I will be humbled this week. Not humiliated. Just shown how little I know about something I should know a lot about. A colleague will be in DC to interview me and others for a project a leading British funder with ties to the British government has asked him to do on best practices for restoring democratic legitimacy in countries emerging from war, including places like Iraq, Syria, Libya, and the like.I’m writing this post to prepare myself so that I don’t waste his time. The ideas in it will also find their way into the peace and conflict studies textbook I’m finishing. As a result, this post will be a bit longer than usual.
A Republic, If We Can Keep It Last week, I was lucky to be invited to a conference, A Republic If We Can Keep It organized by Cornell University’s Center for the Study of Inequality and the New America Foundation. There were only about fifty people in the room at any one time, so we had plenty of time to discuss many of the tough issues that some think are putting American democracy in danger. And, we had quite a crew, including some top academics, journalists, and some anti-Trump republicans. The organizers hoped that adding insights from comparative politics experts could help Americanists understand our turbulent times, which is why I was invited. But, as we dug into [...]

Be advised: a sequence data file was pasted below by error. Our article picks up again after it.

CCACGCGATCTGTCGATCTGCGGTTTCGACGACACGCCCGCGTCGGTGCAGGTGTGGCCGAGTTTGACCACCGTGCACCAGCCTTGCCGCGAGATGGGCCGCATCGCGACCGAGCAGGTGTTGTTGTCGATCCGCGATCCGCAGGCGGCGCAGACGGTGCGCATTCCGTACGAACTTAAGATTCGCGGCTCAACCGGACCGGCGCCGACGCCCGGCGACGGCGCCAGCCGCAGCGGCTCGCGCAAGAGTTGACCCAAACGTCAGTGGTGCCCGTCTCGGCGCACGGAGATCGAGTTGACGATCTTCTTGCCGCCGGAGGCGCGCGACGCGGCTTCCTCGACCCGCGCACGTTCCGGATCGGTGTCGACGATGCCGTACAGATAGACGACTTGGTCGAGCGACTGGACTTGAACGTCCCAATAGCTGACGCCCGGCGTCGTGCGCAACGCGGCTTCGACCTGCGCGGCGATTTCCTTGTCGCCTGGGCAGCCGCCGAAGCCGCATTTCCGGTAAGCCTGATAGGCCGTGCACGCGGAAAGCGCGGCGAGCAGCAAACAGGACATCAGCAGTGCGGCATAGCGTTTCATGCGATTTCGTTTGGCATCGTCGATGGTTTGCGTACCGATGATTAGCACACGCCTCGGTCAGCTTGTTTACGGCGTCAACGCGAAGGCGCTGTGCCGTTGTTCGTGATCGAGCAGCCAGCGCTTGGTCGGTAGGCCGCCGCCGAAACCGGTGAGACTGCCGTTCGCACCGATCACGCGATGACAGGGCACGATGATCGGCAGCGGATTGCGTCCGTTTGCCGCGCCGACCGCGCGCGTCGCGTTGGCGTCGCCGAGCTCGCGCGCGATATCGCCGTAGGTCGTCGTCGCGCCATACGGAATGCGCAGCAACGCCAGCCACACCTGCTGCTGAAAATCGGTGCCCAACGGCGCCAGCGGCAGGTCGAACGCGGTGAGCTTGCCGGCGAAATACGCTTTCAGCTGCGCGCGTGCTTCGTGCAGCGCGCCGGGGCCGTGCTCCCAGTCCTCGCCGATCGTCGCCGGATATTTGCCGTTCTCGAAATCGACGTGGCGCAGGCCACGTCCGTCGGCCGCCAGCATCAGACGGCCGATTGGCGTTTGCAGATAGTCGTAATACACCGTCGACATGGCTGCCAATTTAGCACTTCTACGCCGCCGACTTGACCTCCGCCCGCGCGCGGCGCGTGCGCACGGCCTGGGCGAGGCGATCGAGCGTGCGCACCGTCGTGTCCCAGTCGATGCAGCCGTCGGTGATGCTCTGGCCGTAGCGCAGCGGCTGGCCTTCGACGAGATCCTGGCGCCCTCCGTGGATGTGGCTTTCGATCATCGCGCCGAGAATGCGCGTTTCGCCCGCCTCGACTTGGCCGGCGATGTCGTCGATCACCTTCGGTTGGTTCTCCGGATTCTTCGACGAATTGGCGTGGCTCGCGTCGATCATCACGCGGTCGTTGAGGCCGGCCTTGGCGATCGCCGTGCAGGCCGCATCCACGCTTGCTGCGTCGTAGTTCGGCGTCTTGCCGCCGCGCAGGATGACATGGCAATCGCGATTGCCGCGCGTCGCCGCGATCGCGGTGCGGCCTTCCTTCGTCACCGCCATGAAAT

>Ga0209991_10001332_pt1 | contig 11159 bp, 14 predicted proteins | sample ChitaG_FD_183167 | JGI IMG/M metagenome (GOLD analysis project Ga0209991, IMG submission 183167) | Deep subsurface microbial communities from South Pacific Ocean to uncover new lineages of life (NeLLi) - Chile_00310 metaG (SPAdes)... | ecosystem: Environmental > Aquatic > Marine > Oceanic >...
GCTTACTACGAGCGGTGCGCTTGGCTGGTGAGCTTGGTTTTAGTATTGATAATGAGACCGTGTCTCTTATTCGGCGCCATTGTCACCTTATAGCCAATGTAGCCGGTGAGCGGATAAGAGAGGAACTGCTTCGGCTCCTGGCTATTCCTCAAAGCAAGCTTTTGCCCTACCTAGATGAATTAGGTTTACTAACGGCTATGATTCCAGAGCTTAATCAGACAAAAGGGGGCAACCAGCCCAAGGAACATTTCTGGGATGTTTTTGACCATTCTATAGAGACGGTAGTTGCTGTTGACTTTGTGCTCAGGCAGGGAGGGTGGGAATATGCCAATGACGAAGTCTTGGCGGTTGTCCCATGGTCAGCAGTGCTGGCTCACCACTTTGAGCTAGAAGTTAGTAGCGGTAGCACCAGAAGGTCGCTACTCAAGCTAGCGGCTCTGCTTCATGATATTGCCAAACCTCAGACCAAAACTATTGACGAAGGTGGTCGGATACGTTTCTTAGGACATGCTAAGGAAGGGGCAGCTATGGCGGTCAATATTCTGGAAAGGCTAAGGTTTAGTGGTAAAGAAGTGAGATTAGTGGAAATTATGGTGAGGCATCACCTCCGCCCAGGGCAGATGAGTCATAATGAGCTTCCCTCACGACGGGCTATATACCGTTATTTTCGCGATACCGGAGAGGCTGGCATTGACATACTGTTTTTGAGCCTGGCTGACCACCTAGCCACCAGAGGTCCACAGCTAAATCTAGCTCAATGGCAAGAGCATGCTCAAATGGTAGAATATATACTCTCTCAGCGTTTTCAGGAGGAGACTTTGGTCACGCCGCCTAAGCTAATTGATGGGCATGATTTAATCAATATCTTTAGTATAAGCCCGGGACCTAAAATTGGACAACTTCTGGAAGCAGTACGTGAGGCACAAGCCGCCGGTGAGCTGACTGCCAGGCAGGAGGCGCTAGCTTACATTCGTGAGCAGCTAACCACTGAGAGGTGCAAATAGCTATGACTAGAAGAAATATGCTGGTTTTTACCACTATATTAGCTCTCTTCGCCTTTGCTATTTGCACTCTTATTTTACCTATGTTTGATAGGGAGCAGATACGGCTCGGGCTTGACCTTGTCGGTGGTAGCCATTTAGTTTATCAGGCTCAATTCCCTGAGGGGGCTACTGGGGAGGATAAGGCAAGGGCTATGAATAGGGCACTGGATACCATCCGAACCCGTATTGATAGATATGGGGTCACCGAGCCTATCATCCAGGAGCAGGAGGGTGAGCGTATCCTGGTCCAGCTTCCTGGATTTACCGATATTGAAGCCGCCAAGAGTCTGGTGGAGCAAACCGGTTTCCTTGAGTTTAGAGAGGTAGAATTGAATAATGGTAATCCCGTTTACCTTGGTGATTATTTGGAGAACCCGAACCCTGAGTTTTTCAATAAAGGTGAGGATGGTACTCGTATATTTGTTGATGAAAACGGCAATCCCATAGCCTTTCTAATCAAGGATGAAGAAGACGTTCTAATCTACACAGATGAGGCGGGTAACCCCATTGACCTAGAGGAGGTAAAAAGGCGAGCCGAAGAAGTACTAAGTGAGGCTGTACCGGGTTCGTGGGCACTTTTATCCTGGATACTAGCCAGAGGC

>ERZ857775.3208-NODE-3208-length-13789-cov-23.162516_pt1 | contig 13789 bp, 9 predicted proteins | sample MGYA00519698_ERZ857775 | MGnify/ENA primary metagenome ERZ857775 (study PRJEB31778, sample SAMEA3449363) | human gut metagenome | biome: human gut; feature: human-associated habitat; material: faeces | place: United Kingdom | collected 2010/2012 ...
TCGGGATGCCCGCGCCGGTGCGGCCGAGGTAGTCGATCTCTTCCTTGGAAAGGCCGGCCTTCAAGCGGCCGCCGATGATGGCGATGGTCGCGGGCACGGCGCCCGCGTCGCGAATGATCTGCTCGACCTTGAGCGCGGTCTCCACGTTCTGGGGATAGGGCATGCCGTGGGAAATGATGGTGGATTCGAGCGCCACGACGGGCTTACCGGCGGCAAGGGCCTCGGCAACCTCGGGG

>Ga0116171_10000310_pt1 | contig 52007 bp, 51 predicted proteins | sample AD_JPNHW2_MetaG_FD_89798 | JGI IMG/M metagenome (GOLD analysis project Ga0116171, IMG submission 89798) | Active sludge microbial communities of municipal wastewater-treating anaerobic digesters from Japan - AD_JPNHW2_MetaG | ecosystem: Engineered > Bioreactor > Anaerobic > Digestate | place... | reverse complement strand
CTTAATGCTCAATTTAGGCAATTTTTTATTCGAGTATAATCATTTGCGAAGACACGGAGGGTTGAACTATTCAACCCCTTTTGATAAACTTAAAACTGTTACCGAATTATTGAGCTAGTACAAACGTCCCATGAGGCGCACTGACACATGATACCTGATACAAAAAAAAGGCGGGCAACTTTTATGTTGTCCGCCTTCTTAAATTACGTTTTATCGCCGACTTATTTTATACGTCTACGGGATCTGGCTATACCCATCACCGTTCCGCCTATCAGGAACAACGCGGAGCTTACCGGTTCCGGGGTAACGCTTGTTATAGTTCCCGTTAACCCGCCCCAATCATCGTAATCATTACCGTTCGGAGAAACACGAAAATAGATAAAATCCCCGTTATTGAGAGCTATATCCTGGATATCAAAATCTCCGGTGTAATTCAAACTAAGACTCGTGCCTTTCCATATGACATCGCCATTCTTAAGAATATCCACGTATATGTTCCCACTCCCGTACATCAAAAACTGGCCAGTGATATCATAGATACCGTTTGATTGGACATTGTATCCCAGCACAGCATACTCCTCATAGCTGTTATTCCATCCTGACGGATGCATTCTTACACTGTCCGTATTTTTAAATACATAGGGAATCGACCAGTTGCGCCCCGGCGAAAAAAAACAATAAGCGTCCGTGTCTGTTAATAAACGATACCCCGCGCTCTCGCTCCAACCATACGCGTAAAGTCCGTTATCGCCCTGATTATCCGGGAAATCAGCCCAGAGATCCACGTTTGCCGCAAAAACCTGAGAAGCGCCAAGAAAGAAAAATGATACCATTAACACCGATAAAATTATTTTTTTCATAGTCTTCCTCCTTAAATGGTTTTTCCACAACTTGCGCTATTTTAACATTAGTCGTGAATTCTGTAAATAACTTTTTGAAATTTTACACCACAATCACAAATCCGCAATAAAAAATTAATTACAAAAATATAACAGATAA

Peacebuilding and Democracy Until last Thursday afternoon, I was planning to write about what comparative politics research can do to help peacebuilders. Then, I ran into my friend Jim Pfiffner of George Mason University's Schar School of Policy and Government. Jim is a scholar of the presidency who has written books on judging the character of our chief executive--among many other things. Jim is also one of the most thoughtful people I know. And since we hadn't seen each other in ages and since we are both political scientists, our discussion immediately turned to the Trump presidency--even before we mentioned our grandkids. I had just finished reviewing Steven Levitsky and Danie Ziblatt's How Democracies Die. As we discussed [...]